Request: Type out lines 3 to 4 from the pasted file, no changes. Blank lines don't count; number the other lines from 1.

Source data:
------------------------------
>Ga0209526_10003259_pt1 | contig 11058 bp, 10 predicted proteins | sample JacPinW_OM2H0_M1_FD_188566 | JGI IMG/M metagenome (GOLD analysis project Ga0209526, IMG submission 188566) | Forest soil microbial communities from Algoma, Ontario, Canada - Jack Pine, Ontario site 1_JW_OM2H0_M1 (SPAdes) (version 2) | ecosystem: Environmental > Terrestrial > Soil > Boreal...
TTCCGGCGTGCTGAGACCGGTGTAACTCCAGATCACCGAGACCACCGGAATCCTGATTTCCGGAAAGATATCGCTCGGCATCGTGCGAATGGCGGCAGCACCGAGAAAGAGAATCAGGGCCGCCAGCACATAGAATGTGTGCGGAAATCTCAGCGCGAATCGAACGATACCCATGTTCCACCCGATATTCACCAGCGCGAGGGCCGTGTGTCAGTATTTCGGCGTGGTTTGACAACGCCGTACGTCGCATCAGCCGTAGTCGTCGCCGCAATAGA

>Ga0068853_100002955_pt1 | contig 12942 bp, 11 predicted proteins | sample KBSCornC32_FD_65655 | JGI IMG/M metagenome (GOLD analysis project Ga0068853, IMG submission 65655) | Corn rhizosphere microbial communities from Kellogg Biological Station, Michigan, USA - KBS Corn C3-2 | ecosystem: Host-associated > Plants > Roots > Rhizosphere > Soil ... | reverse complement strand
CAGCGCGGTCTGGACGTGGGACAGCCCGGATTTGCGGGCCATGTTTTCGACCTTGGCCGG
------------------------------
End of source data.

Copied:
>Ga0068853_100002955_pt1 | contig 12942 bp, 11 predicted proteins | sample KBSCornC32_FD_65655 | JGI IMG/M metagenome (GOLD analysis project Ga0068853, IMG submission 65655) | Corn rhizosphere microbial communities from Kellogg Biological Station, Michigan, USA - KBS Corn C3-2 | ecosystem: Host-associated > Plants > Roots > Rhizosphere > Soil ... | reverse complement strand
CAGCGCGGTCTGGACGTGGGACAGCCCGGATTTGCGGGCCATGTTTTCGACCTTGGCCGG